Is what I just heard God’s truth or someone’s idea about it?
"God helps those who help themselves."
"God never puts more on us than we can handle."
"Never judge anyone."
"God is love. He wouldn't send anyone to hell."
"God's plan is for us to be happy."
Have you heard folks make these statements with absolute certainty they've quoted a biblical truth? Unfortunately, what we hear may be inaccurately quoted, partial truth taken out of context, not in the Bible, or not even true.
Just believing it when people say they are quoting the Bible is like believing what you see on social media. Being on the Internet doesn't make it true. Because people say they’re quoting Scripture doesn't mean they are. We mustn't automatically accept what others say as truth. We need to go to the source — God's Word.
Four questions to help you know if what you heard is true:
1. Is It in the Bible?
Ask the speaker to give the source. If they can't, offer to use a search engine – an excellent way to verify if the quote is in the Bible. You aren't being mean or accusatory; you’re clarifying truth. For example, searching “God helps those who help themselves” shows it’s an old saying, but not a biblical one. And, it isn't true!
Many Christians believe they must work hard, pray more, or attend every service, and maybe then God will help them. Nothing is further from biblical truth! "While we were still sinners, Christ died for us" (Romans 5:8)! Help originates from God. It's not dependent on us, but He loves when we call on Him!
Looking up quotes can assist us to better understand Who we serve and clarify that we are learning biblical truth.
2. Is it being quoted accurately?
“God will not put more on us than we can handle.” That’s comforting — but it’s not biblical truth. God's servants suffered, sometimes because of their sin — sometimes because God allowed it. (See Job's story.) Why would we think God would shield us from what can make us grow and become stronger in our faith?
1 Corinthians 10:13 actually says God will not tempt us beyond what we can bear and will give us a way to endure. Through Christ, we can triumph over temptation. We’re not promised a carefree life. Paul asked God three times to remove something that caused him pain and frustration. God said, "My grace is sufficient for you" (2 Corinthians 12:9). In John 16:33, Jesus says "...in this world you will have trouble." He remains the giver of comfort and peace through trials because He is with us through them.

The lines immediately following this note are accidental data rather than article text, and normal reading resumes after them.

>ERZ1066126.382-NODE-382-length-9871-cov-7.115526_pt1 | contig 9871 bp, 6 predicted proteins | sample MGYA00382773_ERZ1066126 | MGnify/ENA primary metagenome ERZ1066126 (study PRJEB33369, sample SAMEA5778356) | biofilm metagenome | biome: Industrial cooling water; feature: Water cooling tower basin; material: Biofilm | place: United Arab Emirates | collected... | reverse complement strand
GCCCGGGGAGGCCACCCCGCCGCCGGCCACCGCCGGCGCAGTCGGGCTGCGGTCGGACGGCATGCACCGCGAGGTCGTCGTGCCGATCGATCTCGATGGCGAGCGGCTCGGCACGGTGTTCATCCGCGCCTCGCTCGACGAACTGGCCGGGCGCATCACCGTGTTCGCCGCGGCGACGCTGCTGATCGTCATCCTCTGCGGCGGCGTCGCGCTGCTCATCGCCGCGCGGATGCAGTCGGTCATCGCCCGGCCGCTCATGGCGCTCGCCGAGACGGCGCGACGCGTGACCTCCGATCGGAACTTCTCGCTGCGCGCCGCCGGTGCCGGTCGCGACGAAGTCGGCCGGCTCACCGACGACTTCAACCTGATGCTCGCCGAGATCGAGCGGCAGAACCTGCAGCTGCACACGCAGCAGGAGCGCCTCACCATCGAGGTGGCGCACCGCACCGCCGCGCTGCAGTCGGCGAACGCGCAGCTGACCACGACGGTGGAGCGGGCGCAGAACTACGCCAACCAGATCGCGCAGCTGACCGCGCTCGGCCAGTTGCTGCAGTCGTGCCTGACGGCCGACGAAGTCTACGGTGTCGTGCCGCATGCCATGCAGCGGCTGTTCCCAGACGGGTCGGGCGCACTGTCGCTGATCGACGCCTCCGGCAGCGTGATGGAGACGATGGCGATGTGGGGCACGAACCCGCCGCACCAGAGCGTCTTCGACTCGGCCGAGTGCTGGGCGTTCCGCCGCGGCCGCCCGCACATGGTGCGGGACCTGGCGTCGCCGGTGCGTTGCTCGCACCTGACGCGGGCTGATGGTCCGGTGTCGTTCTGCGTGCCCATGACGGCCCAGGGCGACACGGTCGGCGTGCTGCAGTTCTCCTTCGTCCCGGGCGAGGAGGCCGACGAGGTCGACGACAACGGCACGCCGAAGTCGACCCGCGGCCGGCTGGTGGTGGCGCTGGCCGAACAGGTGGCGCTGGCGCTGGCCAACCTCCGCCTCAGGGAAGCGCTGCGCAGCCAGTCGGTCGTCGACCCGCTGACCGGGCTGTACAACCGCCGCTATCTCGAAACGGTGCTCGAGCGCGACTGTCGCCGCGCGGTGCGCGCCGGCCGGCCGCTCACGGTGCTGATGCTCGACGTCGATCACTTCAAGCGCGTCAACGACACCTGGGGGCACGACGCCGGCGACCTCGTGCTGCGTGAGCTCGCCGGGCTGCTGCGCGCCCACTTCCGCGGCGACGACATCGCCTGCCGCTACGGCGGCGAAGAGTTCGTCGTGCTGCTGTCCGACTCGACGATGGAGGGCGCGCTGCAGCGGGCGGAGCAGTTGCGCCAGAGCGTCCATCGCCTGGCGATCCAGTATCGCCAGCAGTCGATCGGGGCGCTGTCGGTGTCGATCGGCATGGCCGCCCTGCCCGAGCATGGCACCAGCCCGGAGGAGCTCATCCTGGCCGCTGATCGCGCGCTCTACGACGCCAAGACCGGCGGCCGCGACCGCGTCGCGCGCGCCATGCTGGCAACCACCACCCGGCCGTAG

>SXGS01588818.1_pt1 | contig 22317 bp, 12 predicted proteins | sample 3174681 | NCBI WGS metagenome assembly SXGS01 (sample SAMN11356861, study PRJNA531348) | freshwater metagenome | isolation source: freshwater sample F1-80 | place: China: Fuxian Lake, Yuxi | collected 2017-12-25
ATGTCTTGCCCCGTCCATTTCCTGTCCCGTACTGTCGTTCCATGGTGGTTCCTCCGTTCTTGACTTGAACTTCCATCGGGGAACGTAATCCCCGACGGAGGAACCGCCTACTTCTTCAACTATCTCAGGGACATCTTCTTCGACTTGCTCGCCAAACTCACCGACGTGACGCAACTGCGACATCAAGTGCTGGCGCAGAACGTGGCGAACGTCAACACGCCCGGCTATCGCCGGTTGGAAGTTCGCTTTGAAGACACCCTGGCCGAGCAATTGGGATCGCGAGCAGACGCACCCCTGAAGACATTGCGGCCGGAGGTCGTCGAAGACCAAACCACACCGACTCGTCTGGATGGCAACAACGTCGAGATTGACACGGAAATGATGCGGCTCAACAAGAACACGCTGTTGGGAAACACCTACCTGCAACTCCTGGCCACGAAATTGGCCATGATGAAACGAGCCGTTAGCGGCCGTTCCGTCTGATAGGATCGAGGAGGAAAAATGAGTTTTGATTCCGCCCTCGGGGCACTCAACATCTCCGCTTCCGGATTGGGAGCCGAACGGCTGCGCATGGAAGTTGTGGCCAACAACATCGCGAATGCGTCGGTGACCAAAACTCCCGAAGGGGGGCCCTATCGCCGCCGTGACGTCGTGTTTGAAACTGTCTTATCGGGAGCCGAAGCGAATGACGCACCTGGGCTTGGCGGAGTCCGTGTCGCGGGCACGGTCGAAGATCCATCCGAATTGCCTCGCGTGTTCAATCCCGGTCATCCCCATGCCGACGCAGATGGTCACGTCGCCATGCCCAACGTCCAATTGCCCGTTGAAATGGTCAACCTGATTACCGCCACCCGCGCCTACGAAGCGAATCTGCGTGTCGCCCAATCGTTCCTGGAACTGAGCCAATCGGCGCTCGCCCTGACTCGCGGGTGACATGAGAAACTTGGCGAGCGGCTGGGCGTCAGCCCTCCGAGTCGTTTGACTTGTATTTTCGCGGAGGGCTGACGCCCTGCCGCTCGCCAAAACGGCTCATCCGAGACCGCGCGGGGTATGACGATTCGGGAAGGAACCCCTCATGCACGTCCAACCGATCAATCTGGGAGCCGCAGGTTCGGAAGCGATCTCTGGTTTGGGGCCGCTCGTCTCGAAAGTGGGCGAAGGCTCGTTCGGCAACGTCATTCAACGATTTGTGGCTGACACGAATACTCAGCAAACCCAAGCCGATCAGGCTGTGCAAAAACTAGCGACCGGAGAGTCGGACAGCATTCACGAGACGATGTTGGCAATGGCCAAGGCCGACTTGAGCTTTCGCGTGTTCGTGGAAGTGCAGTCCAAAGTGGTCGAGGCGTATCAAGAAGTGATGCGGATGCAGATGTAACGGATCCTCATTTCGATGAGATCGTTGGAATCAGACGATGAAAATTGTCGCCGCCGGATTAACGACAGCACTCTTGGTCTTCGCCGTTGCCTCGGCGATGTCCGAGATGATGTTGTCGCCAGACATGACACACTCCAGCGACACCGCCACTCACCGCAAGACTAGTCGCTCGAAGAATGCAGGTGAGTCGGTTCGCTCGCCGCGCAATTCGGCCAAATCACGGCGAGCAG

Reading Scripture for ourselves accomplishes two things: we see what God actually said, and the Holy Spirit reveals further truth as we read.
3. Is it taken out of context?
Have you heard, "Do not judge?" Out of context, we might think we’re to ignore another's sin. However, if we read Matthew 7:1-3 in context, Jesus says the judgement we use toward others will be used for us. We can’t focus on another's sin and fail to repent of our own, but we aren’t to ignore it either.
Many of us know “God is love” (1 John 4:8). We need to read the verses before and after that phrase, however. God says if we don't love others, then we don't love Him either. Love is one of His characteristics, and He also won’t tolerate sin or unforgiveness; there’s a consequence for sin. It’s unrepentant sin that will send us to hell — not God.
Reading entire passages shows the entire idea God wants us to understand, not just a portion of it. Taking Scripture out of context can cause us to miss hard but necessary teaching, which enables our faith to be tested and grow.
4. Is the promise really for me?
Jeremiah 29:11 was a promise God gave directly to the group of Israelites who were exiled to live in the pagan culture of Babylon: "For I know the plans I have for you … to prosper … not harm … give hope and a future." Reading the entire chapter (Jeremiah 29) shows God's plan was not to allow the Israelites to continue in their sin, but to graciously give them a picture of the way He would eventually make their less-than-ideal situation right. Though the promise is old, we can gain knowledge of who God is by reading it.
We should never limit God by saying His promises to people long ago don’t matter for us today, yet we should also never assume that a promise pulled out of context directly applies to us. Read the surrounding verses and chapters to get the original context and audience God addressed the promise to. Ask the Holy Spirit to reveal what it means about God’s character and the way He interacts with people, and think about how that idea might apply to your life. Don’t be afraid to get the opinion of trustworthy people who’ve studied the Bible and follow Jesus faithfully, too.
Read The Bible; Do What Jesus Says
Failing to verify scriptural truth can cause confusion for us and those we lead. Taking Scripture out of context is dangerous. Unbiblical or incorrectly quoted passages can become the “Bible according to us,” not God's biblical truth. In order to follow Him, we must know Him. Scripture, accurately read and understood, tells us Who God is and how to obey Him.
To build a foundation of faith from Scripture, be quick to seek out and depend on God for truth, not merely someone's idea of truth.
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